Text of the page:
Jerry Lee Lewis: Lost and Found Book



Re: forthcoming book on Jerry Lee Lewis

Postby thrund » Sun Oct 21, 2007 10:33 am

Joe wrote:Hi all:

I'm Joe Bonomo, author of Sweat: The Story Of The Fleshtones, America's Garage Band. I'm writing a book about Jerry Lee Lewis for Continuum Books, focusing on a few years in Lewis' career, specifically the mid-60s and the Live at The Star-Club album. I will lead up to that album and document his success afterwards, but at this early point I'm researching the Star-Club album and tour.

To that end, I'd be very grateful to hear from anyone on this list who has information about that album/tour (beyond the already-issued liner notes and brief mentions of the album in other books) or the show itself. I'm in contact with Nashville Teens, and would love to speak to anyone else who was at the show or otherwise associated with the show and/or the album. This forum looks like a great place to start! I'd appreciate even vague leads!

Thanks in advance.

Joe Bonomo
joe.bonomo@yahoo.com





Hi Joe,
for Starclub infos and pics is the best (I think) the german Killer page www.jerryleelewis.de and if you have special questions is the best you ask
the page owner Michy Westphal, he is a friend of the former owner of the Starclub Horst Fascher.
thrund

User avatar
 
Posts: 2352
Joined: Sun Sep 23, 2007 10:56 am
Location: Germany

Postby Joe » Sun Oct 21, 2007 5:48 pm

Thank you!

Joe
Joe

 
Posts: 63
Joined: Sun Oct 21, 2007 12:16 am

Postby thrund » Sun Oct 21, 2007 8:07 pm

Joe wrote:Thank you!

Joe



Not for that. Good luck.
See you.
thrund

User avatar
 
Posts: 2352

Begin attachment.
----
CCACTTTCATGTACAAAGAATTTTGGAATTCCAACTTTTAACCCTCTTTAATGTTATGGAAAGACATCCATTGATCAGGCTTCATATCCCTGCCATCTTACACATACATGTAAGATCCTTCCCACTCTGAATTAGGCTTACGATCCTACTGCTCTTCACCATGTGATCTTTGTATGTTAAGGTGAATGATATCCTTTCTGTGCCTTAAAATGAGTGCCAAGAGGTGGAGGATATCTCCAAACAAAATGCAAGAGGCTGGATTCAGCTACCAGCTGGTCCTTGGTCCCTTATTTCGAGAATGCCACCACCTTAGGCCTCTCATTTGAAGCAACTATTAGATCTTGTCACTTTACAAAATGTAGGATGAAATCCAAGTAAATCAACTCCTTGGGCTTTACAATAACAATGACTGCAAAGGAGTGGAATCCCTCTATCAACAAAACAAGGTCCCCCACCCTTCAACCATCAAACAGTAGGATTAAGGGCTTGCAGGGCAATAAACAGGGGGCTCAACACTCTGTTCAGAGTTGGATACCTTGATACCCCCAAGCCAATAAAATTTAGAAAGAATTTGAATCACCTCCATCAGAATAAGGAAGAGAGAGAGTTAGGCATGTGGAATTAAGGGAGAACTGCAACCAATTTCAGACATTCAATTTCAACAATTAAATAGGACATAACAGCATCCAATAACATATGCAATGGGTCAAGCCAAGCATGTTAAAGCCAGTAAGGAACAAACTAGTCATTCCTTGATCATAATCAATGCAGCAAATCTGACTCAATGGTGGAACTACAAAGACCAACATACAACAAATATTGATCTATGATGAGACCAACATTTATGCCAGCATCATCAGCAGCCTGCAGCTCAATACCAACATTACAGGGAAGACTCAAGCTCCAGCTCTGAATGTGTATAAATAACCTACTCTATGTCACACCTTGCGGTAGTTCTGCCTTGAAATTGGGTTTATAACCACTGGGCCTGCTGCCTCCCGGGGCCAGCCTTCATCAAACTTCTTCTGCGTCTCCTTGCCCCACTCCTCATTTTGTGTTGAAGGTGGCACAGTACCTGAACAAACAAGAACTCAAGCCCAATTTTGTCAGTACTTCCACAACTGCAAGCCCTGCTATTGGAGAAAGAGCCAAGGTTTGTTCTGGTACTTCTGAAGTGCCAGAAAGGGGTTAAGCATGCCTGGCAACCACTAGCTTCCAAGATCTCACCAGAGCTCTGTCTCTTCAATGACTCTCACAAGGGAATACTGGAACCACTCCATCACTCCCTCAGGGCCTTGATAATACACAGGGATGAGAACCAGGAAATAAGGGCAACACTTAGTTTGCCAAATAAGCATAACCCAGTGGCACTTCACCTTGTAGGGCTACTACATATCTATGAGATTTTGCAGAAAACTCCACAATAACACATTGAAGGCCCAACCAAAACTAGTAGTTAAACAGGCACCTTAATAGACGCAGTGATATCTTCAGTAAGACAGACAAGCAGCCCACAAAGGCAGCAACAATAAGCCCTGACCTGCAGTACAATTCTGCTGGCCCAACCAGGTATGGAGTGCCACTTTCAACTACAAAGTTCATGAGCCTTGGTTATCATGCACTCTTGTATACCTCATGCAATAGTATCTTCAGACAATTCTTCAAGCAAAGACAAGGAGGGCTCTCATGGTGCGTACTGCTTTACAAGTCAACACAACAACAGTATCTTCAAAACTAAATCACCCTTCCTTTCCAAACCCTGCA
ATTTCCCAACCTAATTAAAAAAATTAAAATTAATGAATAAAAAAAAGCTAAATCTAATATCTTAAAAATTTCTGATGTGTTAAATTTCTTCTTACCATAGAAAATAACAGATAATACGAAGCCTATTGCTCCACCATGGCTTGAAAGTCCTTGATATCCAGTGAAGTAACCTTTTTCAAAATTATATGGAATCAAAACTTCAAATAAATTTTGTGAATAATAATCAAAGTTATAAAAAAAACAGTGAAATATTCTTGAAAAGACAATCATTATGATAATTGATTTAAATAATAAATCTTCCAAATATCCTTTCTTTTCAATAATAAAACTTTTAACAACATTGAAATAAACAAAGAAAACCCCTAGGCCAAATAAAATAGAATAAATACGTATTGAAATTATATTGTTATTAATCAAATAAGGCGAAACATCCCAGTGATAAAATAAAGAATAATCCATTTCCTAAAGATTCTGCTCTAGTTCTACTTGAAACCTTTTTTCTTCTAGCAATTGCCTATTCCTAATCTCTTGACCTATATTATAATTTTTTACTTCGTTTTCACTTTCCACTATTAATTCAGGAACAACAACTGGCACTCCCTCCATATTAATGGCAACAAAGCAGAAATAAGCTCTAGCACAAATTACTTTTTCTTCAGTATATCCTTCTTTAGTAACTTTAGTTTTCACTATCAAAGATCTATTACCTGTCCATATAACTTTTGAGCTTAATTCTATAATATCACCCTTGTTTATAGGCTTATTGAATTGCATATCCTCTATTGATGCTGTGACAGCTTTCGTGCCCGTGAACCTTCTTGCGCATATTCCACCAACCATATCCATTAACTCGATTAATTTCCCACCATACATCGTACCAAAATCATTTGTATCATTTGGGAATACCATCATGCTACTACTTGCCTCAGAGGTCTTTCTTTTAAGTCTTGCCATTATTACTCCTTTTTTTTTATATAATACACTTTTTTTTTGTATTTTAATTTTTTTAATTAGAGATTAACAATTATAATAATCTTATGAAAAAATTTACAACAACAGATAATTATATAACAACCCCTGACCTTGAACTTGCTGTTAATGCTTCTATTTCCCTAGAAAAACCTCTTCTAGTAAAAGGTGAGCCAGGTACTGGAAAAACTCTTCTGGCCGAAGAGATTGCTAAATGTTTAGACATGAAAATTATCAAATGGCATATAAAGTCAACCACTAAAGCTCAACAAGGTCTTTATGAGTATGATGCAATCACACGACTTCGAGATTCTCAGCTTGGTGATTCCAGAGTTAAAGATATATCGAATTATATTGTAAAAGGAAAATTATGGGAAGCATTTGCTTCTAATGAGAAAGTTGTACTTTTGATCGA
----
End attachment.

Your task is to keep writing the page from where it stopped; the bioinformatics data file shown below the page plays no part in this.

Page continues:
Joined: Sun Sep 23, 2007 10:56 am
Location: Germany

Re: forthcoming book on Jerry Lee Lewis

Postby Perk » Thu Oct 25, 2007 9:56 pm

Joe wrote:Hi all:

I'm Joe Bonomo, author of Sweat: The Story Of The Fleshtones, America's Garage Band. I'm writing a book about Jerry Lee Lewis for Continuum Books, focusing on a few years in Lewis' career, specifically the mid-60s and the Live at The Star-Club album. I will lead up to that album and document his success afterwards, but at this early point I'm researching the Star-Club album and tour.

To that end, I'd be very grateful to hear from anyone on this list who has information about that album/tour (beyond the already-issued liner notes and brief mentions of the album in other books) or the show itself. I'm in contact with Nashville Teens, and would love to speak to anyone else who was at the show or otherwise associated with the show and/or the album. This forum looks like a great place to start! I'd appreciate even vague leads!

Thanks in advance.

Joe Bonomo
joe.bonomo@yahoo.com


That´s a good idea to focus on a period in the 60´s. I personally have always felt that most books or movie documentaries seems to cover the 50´s pretty well. But then comes the quick jumps!